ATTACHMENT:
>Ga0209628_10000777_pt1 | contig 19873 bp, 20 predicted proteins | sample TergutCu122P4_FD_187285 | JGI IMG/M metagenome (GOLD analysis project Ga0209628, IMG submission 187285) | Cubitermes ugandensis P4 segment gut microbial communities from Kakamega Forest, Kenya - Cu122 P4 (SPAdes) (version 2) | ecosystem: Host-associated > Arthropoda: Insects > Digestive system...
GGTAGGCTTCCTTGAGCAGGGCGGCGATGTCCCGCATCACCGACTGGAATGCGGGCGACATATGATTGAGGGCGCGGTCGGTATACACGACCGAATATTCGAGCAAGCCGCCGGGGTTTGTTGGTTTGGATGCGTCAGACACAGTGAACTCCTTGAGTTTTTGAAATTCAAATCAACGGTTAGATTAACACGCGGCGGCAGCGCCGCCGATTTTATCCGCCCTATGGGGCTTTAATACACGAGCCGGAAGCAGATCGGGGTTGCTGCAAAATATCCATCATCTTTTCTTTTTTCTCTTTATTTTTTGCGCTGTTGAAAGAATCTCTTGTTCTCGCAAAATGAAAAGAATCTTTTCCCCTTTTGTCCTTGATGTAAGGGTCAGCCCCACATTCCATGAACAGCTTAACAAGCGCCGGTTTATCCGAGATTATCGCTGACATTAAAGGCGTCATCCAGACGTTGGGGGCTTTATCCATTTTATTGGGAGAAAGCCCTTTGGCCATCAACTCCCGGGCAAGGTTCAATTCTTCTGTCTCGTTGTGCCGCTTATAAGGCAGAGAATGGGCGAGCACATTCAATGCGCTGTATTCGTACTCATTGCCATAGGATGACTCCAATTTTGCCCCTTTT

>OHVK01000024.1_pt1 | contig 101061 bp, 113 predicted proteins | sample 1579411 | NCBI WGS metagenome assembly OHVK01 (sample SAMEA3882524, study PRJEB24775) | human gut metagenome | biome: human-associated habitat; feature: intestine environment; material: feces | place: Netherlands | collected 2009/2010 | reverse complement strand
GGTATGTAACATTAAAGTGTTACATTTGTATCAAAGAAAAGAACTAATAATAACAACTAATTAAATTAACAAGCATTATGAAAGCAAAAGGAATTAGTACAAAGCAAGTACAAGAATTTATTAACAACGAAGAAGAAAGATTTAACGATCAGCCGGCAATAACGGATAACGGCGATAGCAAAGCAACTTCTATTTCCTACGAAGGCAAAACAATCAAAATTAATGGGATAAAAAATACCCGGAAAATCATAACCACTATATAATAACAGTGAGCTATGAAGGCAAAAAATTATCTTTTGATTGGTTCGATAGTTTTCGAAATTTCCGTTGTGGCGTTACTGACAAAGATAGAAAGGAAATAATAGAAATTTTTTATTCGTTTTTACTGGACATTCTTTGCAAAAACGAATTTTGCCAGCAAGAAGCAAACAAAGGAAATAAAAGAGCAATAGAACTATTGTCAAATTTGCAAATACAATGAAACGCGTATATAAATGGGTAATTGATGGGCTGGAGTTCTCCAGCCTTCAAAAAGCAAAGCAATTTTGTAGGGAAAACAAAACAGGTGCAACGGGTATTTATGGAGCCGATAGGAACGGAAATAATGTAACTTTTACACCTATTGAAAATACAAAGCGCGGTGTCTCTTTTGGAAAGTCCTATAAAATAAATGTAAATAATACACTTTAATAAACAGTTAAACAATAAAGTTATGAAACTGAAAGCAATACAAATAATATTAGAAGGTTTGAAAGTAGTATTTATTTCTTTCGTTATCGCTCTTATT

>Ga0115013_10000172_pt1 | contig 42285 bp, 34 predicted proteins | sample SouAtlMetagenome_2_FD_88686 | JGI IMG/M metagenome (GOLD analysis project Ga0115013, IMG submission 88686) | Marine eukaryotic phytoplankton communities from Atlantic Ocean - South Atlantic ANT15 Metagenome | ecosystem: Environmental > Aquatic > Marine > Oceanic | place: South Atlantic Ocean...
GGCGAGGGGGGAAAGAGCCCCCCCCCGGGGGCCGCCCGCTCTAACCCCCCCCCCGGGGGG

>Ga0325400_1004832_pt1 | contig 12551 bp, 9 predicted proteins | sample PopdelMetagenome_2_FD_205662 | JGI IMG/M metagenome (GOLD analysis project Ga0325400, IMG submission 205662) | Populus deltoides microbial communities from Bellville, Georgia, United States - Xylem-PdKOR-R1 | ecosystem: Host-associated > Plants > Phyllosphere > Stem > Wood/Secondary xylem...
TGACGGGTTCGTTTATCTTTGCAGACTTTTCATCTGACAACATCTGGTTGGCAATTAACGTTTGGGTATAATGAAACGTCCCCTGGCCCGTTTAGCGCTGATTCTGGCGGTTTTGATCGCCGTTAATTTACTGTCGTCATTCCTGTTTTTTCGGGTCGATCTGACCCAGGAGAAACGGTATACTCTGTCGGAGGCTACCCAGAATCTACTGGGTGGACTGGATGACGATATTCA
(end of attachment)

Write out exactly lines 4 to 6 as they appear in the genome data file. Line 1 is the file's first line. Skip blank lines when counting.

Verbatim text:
GGTATGTAACATTAAAGTGTTACATTTGTATCAAAGAAAAGAACTAATAATAACAACTAATTAAATTAACAAGCATTATGAAAGCAAAAGGAATTAGTACAAAGCAAGTACAAGAATTTATTAACAACGAAGAAGAAAGATTTAACGATCAGCCGGCAATAACGGATAACGGCGATAGCAAAGCAACTTCTATTTCCTACGAAGGCAAAACAATCAAAATTAATGGGATAAAAAATACCCGGAAAATCATAACCACTATATAATAACAGTGAGCTATGAAGGCAAAAAATTATCTTTTGATTGGTTCGATAGTTTTCGAAATTTCCGTTGTGGCGTTACTGACAAAGATAGAAAGGAAATAATAGAAATTTTTTATTCGTTTTTACTGGACATTCTTTGCAAAAACGAATTTTGCCAGCAAGAAGCAAACAAAGGAAATAAAAGAGCAATAGAACTATTGTCAAATTTGCAAATACAATGAAACGCGTATATAAATGGGTAATTGATGGGCTGGAGTTCTCCAGCCTTCAAAAAGCAAAGCAATTTTGTAGGGAAAACAAAACAGGTGCAACGGGTATTTATGGAGCCGATAGGAACGGAAATAATGTAACTTTTACACCTATTGAAAATACAAAGCGCGGTGTCTCTTTTGGAAAGTCCTATAAAATAAATGTAAATAATACACTTTAATAAACAGTTAAACAATAAAGTTATGAAACTGAAAGCAATACAAATAATATTAGAAGGTTTGAAAGTAGTATTTATTTCTTTCGTTATCGCTCTTATT

>Ga0115013_10000172_pt1 | contig 42285 bp, 34 predicted proteins | sample SouAtlMetagenome_2_FD_88686 | JGI IMG/M metagenome (GOLD analysis project Ga0115013, IMG submission 88686) | Marine eukaryotic phytoplankton communities from Atlantic Ocean - South Atlantic ANT15 Metagenome | ecosystem: Environmental > Aquatic > Marine > Oceanic | place: South Atlantic Ocean...
GGCGAGGGGGGAAAGAGCCCCCCCCCGGGGGCCGCCCGCTCTAACCCCCCCCCCGGGGGG